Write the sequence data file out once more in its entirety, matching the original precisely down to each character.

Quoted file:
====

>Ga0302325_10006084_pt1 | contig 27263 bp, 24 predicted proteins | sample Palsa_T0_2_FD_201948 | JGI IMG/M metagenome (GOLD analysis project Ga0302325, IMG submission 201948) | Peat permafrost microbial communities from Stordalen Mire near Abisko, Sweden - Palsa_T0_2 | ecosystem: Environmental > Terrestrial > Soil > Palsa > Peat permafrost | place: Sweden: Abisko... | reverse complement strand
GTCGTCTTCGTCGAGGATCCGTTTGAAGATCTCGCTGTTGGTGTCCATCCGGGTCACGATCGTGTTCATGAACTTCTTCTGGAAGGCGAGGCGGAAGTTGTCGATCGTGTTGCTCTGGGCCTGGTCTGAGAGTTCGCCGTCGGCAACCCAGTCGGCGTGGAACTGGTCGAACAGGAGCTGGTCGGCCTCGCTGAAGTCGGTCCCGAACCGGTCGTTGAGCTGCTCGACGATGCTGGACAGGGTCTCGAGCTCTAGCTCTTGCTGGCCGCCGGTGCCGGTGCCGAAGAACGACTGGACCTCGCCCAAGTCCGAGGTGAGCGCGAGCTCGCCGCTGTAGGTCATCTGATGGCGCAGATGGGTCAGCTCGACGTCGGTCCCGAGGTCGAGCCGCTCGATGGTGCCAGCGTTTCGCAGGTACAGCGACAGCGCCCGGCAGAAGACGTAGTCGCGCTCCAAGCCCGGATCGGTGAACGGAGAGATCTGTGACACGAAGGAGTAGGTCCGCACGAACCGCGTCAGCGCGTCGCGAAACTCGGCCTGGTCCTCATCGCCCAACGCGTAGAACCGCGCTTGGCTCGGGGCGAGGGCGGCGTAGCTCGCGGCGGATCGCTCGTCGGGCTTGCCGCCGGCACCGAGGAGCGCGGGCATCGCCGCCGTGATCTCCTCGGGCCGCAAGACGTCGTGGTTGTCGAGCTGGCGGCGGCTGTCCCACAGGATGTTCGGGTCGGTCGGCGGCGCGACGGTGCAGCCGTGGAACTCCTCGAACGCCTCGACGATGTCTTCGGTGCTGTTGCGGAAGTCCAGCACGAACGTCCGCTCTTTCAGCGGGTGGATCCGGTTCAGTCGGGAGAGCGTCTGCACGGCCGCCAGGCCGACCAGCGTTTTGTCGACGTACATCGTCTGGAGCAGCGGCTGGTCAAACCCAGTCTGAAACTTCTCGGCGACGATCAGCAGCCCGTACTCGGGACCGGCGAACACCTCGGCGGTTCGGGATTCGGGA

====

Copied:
>Ga0302325_10006084_pt1 | contig 27263 bp, 24 predicted proteins | sample Palsa_T0_2_FD_201948 | JGI IMG/M metagenome (GOLD analysis project Ga0302325, IMG submission 201948) | Peat permafrost microbial communities from Stordalen Mire near Abisko, Sweden - Palsa_T0_2 | ecosystem: Environmental > Terrestrial > Soil > Palsa > Peat permafrost | place: Sweden: Abisko... | reverse complement strand
GTCGTCTTCGTCGAGGATCCGTTTGAAGATCTCGCTGTTGGTGTCCATCCGGGTCACGATCGTGTTCATGAACTTCTTCTGGAAGGCGAGGCGGAAGTTGTCGATCGTGTTGCTCTGGGCCTGGTCTGAGAGTTCGCCGTCGGCAACCCAGTCGGCGTGGAACTGGTCGAACAGGAGCTGGTCGGCCTCGCTGAAGTCGGTCCCGAACCGGTCGTTGAGCTGCTCGACGATGCTGGACAGGGTCTCGAGCTCTAGCTCTTGCTGGCCGCCGGTGCCGGTGCCGAAGAACGACTGGACCTCGCCCAAGTCCGAGGTGAGCGCGAGCTCGCCGCTGTAGGTCATCTGATGGCGCAGATGGGTCAGCTCGACGTCGGTCCCGAGGTCGAGCCGCTCGATGGTGCCAGCGTTTCGCAGGTACAGCGACAGCGCCCGGCAGAAGACGTAGTCGCGCTCCAAGCCCGGATCGGTGAACGGAGAGATCTGTGACACGAAGGAGTAGGTCCGCACGAACCGCGTCAGCGCGTCGCGAAACTCGGCCTGGTCCTCATCGCCCAACGCGTAGAACCGCGCTTGGCTCGGGGCGAGGGCGGCGTAGCTCGCGGCGGATCGCTCGTCGGGCTTGCCGCCGGCACCGAGGAGCGCGGGCATCGCCGCCGTGATCTCCTCGGGCCGCAAGACGTCGTGGTTGTCGAGCTGGCGGCGGCTGTCCCACAGGATGTTCGGGTCGGTCGGCGGCGCGACGGTGCAGCCGTGGAACTCCTCGAACGCCTCGACGATGTCTTCGGTGCTGTTGCGGAAGTCCAGCACGAACGTCCGCTCTTTCAGCGGGTGGATCCGGTTCAGTCGGGAGAGCGTCTGCACGGCCGCCAGGCCGACCAGCGTTTTGTCGACGTACATCGTCTGGAGCAGCGGCTGGTCAAACCCAGTCTGAAACTTCTCGGCGACGATCAGCAGCCCGTACTCGGGACCGGCGAACACCTCGGCGGTTCGGGATTCGGGA